Refinitiv? How about Regurgitiv?
Sunday 30 September 2018
The comments attributed in The Baron to David Craig (future CEO of Refinitiv) on the launch tomorrow of Refinitiv and more recently to Robert Newnes-Smith (CTO for Digital and Employee Experience at Thomson Reuters) made me puke.
I have sought views from key Reuter individuals who launched the company into the computerised financial information market and they have ranged from guffaws to barely printable opinions.
Let us start with Craig (see The Baron 13 September 2018).
What needs to be said is that this new “name” is the stupidest thing that you could have started your tenure as CEO with (tomorrow 1 October). How could your Blackstone and your Thomson Reuters bosses have allowed the Reuters name to disappear from financial news and data? As the first ever salesman to be recruited into Glen Renfrew’s Computer Division (and the first ever Reuters Marketing Manager in 85 Fleet Street, and subsequently the first ever Reuters International Marketing Manager in 2 Wall Street) I believe I may have some credible credentials to give you some advice and opinion on this.
Reuters (i.e. the Reuters name) got us into clients premises on first knock - everywhere. It was - and still deserves to be - the prime player in financial information. If it has been side-lined by recent ownerships, associations or managements, they have been shooting themselves in the foot. The name still commands the respect that it did when we knocked on doors. And with your new and ridiculous name you are shooting yourself in the other foot.
Let me suggest your first job as CEO on Monday: sack every member of the committee that proposed Refinitiv and appoint a new committee to come up with a new name for your outfit that contains Reuters in it, with the permission of Thomson Reuters (who must recognise that a prolongation of the name Reuters in the world of finance works to their advantage as well). Your sales and marketing staff will thank you for that - and you will prosper.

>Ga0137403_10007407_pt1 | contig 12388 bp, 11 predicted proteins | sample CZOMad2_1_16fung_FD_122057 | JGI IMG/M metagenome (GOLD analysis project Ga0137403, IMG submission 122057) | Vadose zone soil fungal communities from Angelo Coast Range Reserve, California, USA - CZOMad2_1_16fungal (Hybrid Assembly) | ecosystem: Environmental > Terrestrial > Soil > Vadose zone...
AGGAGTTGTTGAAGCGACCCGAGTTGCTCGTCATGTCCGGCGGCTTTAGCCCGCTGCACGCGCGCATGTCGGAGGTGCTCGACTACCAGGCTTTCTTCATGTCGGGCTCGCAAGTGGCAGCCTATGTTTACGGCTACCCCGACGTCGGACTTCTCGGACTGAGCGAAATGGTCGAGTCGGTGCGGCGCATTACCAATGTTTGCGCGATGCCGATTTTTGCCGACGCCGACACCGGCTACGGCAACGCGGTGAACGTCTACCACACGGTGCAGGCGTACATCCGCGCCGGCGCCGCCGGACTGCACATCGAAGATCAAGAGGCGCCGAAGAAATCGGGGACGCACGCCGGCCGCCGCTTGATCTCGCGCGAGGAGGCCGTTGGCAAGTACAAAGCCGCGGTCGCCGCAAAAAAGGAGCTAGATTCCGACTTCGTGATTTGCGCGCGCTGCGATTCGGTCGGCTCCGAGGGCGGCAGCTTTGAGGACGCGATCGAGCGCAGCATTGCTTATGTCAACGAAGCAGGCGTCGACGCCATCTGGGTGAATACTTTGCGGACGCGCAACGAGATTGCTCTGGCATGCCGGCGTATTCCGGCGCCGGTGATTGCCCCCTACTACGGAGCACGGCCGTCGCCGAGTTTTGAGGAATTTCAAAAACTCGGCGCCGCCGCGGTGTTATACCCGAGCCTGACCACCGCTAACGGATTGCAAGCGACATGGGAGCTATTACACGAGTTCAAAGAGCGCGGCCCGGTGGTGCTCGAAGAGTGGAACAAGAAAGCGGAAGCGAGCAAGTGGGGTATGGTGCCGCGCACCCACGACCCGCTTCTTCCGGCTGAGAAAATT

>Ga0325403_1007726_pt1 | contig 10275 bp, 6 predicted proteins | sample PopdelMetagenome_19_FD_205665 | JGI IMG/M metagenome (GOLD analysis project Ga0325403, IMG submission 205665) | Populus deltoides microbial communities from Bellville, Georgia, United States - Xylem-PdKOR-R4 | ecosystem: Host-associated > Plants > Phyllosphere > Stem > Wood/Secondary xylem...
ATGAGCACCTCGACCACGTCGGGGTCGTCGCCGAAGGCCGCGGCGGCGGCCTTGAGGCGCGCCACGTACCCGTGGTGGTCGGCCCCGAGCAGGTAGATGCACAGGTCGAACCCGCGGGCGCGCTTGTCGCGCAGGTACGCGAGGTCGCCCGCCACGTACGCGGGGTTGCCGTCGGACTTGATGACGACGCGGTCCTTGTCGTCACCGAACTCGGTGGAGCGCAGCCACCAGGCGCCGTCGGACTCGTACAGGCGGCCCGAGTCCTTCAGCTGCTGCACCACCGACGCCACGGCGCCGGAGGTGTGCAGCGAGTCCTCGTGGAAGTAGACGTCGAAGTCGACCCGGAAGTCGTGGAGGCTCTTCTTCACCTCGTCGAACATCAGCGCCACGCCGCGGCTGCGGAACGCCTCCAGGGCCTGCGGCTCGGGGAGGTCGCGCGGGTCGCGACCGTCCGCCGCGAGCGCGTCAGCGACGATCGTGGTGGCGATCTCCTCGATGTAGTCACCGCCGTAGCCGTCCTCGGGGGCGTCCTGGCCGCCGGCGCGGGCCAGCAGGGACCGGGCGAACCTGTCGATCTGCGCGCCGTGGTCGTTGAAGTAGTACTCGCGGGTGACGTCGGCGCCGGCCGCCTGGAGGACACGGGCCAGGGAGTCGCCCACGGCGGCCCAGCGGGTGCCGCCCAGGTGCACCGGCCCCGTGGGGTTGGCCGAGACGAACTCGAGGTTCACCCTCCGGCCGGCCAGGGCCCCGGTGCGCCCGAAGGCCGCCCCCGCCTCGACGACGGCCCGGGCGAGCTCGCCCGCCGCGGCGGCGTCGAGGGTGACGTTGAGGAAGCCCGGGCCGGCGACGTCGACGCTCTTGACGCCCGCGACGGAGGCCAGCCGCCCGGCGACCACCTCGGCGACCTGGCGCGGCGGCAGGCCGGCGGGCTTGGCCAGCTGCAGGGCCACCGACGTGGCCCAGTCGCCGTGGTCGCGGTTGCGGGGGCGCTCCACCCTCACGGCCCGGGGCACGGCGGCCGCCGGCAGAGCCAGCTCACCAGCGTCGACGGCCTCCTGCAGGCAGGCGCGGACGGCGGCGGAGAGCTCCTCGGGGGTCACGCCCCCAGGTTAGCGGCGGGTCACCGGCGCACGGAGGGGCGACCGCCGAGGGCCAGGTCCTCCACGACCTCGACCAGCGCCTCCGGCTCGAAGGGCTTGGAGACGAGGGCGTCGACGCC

The logo. For this I turned to a world famous authority on the subject (who was actually involved with Alan Fletcher when he designed the logo for Reuters in 1965). His reply: “… had I been on the approval panel, it would not have seen the light of day.” He made an additional comment on the graphic mark of the letter R. “…it may be trying to suggest an upward trend in finance but it seems to be going backwards - weird”. Or perhaps you could have had your Middle East market in mind (since Arabic is written from right to left) - in which case: Shukran, habibi.
Turning to Robert Newnes-Smith:
Re the item in Diginomica dated 27 September 2018 and reported in The Baron labelled “Dreamforce 2018 - Thomson Reuters’ challenging journey from product-first to customer-first”.
I have largely failed in trying to translate your article into English but I did catch a couple of sentences which I thought you deserve a reaction to.
“So the focus throughout my career until the last few years and for the company had not been around the customer experience, but around the product itself because there’s a product that was selling itself essentially.”
Really? I don’t know if you ever heard of the Reuter Monitor, the product that launched Reuters to the top of the financial information market. If you have - and if you understand what this was all about - you would not have said that. The Reuter Monitor consisted of studying the client’s experience and working out a product around it. Ditto with subsequent dealing and trading systems. It was at first regarded with great anxiety and suspicion but, by working closely with trendsetters only (to start with), we made the rest of the herd come to us. I promise to read your complete - and long - piece again and will come back to you if it makes any greater sense to me than it does right now.
So, back to Mr Craig,
Let me conclude with a couple of the reactions from the key individuals that I consulted over your explanation of the background to choosing the Refinitiv name.
The first one is from one of the star sales executives of that time. It is heartfelt, descriptive and delivered in Reuters-style sharpness and to the point:
“What a load of crap.”
And the second one is from an Oxford scholar who was one of the most successful area managers of the time:
The ghost of Baron Julius Reuter visited me in a dream last night and he muttered something along these lines:
“As you know, I’ve never been insensitive, negative, exploitive, or uncompetitive. Despite leaving Germany when I was 29, I was not a fugitive.
Before anyone heard of Blackstone, I was inquisitive, acquisitive, and, on occasion, brilliantly intuitive - possibly even precognitive.
When the occasion demanded, I was definitive, prohibitive, dispositive and punitive.
But today I am positive that there is nothing additive about this ugly mongrel confection. Refinitiv is vomitive.”
Then, tugging furiously at his whiskers, he disappeared.
Have a great day everyone. ■